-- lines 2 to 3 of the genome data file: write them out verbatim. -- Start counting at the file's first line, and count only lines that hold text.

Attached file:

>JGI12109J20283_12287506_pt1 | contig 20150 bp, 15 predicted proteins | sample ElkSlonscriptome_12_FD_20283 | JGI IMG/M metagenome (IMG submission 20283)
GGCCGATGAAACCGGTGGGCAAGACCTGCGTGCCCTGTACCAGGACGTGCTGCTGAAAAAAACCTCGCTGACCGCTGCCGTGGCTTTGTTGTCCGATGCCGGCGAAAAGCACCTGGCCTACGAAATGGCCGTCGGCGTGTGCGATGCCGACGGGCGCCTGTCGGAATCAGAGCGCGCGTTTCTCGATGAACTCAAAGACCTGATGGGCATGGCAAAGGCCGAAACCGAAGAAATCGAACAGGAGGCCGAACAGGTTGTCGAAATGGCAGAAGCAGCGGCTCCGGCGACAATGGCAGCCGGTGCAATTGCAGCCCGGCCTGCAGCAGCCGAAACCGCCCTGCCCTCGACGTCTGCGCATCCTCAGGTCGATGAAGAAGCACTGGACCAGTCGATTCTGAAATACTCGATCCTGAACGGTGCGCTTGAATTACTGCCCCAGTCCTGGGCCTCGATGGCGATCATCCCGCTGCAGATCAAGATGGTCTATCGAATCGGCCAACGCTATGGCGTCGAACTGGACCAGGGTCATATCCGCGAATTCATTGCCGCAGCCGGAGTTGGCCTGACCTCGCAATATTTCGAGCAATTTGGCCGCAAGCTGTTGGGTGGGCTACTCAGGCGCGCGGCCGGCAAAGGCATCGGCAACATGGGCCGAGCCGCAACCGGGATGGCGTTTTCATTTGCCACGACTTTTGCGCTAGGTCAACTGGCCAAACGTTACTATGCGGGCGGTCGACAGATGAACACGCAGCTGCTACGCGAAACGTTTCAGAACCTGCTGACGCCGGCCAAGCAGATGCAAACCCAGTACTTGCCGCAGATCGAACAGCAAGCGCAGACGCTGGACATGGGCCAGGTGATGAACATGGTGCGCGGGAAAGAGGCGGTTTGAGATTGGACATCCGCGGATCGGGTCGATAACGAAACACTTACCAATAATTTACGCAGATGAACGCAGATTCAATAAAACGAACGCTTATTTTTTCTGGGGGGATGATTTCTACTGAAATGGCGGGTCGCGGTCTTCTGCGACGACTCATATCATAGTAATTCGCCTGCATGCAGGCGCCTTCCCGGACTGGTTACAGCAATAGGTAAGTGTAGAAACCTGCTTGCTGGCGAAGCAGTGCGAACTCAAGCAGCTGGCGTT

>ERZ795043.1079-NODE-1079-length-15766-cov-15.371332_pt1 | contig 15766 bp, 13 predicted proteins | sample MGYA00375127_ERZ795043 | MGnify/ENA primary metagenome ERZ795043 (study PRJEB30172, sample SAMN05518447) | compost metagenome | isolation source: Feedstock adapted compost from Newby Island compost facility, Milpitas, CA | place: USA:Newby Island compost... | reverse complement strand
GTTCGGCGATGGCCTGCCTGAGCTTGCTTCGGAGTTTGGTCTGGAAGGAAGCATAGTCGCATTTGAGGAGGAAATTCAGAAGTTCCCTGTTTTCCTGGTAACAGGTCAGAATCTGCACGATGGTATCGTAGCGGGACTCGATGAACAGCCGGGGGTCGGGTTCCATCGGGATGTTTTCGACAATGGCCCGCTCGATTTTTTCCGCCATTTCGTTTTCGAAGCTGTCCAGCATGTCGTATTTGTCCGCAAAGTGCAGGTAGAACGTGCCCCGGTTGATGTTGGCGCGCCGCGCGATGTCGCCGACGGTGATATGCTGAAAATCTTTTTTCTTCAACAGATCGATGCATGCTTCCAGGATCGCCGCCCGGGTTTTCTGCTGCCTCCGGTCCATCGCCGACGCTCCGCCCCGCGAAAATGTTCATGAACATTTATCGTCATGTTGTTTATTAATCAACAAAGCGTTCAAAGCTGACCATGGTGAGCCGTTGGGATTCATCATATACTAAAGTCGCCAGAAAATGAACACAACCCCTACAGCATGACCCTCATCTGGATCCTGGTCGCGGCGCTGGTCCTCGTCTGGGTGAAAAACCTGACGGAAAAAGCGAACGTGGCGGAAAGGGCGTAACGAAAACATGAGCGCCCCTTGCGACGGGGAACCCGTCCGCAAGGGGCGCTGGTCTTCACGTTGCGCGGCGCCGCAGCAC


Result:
GGCCGATGAAACCGGTGGGCAAGACCTGCGTGCCCTGTACCAGGACGTGCTGCTGAAAAAAACCTCGCTGACCGCTGCCGTGGCTTTGTTGTCCGATGCCGGCGAAAAGCACCTGGCCTACGAAATGGCCGTCGGCGTGTGCGATGCCGACGGGCGCCTGTCGGAATCAGAGCGCGCGTTTCTCGATGAACTCAAAGACCTGATGGGCATGGCAAAGGCCGAAACCGAAGAAATCGAACAGGAGGCCGAACAGGTTGTCGAAATGGCAGAAGCAGCGGCTCCGGCGACAATGGCAGCCGGTGCAATTGCAGCCCGGCCTGCAGCAGCCGAAACCGCCCTGCCCTCGACGTCTGCGCATCCTCAGGTCGATGAAGAAGCACTGGACCAGTCGATTCTGAAATACTCGATCCTGAACGGTGCGCTTGAATTACTGCCCCAGTCCTGGGCCTCGATGGCGATCATCCCGCTGCAGATCAAGATGGTCTATCGAATCGGCCAACGCTATGGCGTCGAACTGGACCAGGGTCATATCCGCGAATTCATTGCCGCAGCCGGAGTTGGCCTGACCTCGCAATATTTCGAGCAATTTGGCCGCAAGCTGTTGGGTGGGCTACTCAGGCGCGCGGCCGGCAAAGGCATCGGCAACATGGGCCGAGCCGCAACCGGGATGGCGTTTTCATTTGCCACGACTTTTGCGCTAGGTCAACTGGCCAAACGTTACTATGCGGGCGGTCGACAGATGAACACGCAGCTGCTACGCGAAACGTTTCAGAACCTGCTGACGCCGGCCAAGCAGATGCAAACCCAGTACTTGCCGCAGATCGAACAGCAAGCGCAGACGCTGGACATGGGCCAGGTGATGAACATGGTGCGCGGGAAAGAGGCGGTTTGAGATTGGACATCCGCGGATCGGGTCGATAACGAAACACTTACCAATAATTTACGCAGATGAACGCAGATTCAATAAAACGAACGCTTATTTTTTCTGGGGGGATGATTTCTACTGAAATGGCGGGTCGCGGTCTTCTGCGACGACTCATATCATAGTAATTCGCCTGCATGCAGGCGCCTTCCCGGACTGGTTACAGCAATAGGTAAGTGTAGAAACCTGCTTGCTGGCGAAGCAGTGCGAACTCAAGCAGCTGGCGTT

>ERZ795043.1079-NODE-1079-length-15766-cov-15.371332_pt1 | contig 15766 bp, 13 predicted proteins | sample MGYA00375127_ERZ795043 | MGnify/ENA primary metagenome ERZ795043 (study PRJEB30172, sample SAMN05518447) | compost metagenome | isolation source: Feedstock adapted compost from Newby Island compost facility, Milpitas, CA | place: USA:Newby Island compost... | reverse complement strand